The term audiometry encompasses a range of techniques used to assess a patient’s hearing. A distinction is made between subjective audiometric tests, in which the patient provides a response to an auditory stimulus, and objective audiometric tests, in which these responses are collected by a measuring device.

Subjective hearing tests

In tonal audiometry, pure tones of different frequencies are used to measure the decibel threshold at which each tested frequency is perceived by the patient. The results are expressed in a graph called a pure-tone audiometry. Usually, frequencies between 125 Hz and 8000 Hz are tested. In some cases (hearing impairments caused by ototoxicity, noise exposure, acoustic traumas, or in the assessment of patients with tinnitus), frequencies from 8000 Hz to 20,000 Hz can be tested (high frequency audiometry).

Speech audiometry uses lists of sentences, words with one or two syllables or logatoms (nonsense words). Speech comprehension (intelligibility) and the ability to distinguish between different phonemes (discrimination) are tested.
This assessment, which complements that carried out with pure-tone audiometry, is essential for assessing the patient’s hearing difficulties and their cognitive and social repercussions. Speech audiometry can be performed in mono or binaural, with headphones or in a sound field, in silence or in noise, with or without a hearing aid. It is also possible to send different information to both ears simultaneously, as part of an assessment of hearing, speech or attention (dichotic testing).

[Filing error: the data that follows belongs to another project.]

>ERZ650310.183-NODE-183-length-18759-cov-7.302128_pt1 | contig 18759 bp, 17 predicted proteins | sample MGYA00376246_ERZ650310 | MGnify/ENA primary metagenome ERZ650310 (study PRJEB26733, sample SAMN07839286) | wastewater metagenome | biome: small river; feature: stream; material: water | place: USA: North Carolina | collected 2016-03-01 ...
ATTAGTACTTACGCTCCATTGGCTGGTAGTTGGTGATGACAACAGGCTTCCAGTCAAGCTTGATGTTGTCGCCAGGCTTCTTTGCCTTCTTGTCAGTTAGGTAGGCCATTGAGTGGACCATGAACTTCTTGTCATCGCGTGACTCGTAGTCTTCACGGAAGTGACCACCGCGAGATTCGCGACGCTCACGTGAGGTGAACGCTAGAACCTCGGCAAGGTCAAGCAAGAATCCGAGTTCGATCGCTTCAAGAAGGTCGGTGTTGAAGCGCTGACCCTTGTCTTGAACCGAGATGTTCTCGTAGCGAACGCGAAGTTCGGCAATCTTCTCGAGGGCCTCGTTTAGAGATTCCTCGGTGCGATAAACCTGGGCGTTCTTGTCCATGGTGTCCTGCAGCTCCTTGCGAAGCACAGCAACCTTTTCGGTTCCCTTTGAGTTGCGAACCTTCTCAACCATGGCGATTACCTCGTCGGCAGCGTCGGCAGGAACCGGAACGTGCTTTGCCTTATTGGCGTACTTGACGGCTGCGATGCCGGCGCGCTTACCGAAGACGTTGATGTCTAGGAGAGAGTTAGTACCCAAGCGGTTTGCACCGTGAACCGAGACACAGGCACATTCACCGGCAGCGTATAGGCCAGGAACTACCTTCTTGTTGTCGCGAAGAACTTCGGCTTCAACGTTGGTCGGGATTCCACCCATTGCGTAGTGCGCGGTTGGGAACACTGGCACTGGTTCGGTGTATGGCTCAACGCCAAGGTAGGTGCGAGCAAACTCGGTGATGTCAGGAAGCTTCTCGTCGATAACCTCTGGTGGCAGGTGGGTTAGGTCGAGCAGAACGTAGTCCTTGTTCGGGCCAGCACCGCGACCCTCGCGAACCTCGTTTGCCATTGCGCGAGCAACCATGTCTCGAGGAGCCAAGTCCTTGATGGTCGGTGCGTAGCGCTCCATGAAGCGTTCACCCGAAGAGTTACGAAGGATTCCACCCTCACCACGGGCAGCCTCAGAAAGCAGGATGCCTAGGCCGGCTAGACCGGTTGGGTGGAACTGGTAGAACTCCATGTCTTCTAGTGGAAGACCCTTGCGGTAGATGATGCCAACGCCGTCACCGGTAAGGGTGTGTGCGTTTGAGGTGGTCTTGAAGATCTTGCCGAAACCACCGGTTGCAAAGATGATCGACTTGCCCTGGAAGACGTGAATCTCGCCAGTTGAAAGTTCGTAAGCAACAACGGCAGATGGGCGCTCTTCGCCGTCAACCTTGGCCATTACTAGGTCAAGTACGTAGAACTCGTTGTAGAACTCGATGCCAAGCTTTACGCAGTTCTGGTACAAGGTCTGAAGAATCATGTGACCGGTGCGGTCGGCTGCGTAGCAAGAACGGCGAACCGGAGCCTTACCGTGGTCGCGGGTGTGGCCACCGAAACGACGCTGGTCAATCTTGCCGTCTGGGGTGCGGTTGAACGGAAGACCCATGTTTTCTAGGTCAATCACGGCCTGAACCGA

Speech audiometry in noise is becoming increasingly important in audiology. It can be used to detect an early and embarrassing hearing problem for the patient, even if tonal and speech audiograms in silence are still normal. As of 2018, it is compulsory in France for patients to be prescribed a hearing aid, but it is still not performed often enough. It is part of our assessment of hearing problems.


Objective hearing tests

They assess the auditory system without the patient’s intervention. They include :

In recent years, the comparison of subjective and objective hearing tests has opened up a new field of exploration and understanding of previously poorly known hearing disorders : Auditory Neuropathy Spectrum Disorders or « hidden hearing loss ».
All the tests presented in this section are offered at our centre and performed under optimal conditions (soundproof booths, calibrated equipment) by qualified audiologists.

Whichever test is used to assess a patient’s hearing, it is only of value if it is part of a comprehensive evaluation of the auditory system. This test should include an accurate anamnesis and an otoscopy performed with a microscope, supplemented, if necessary, by an assessment of the vestibular system (balance sensors of the inner ear).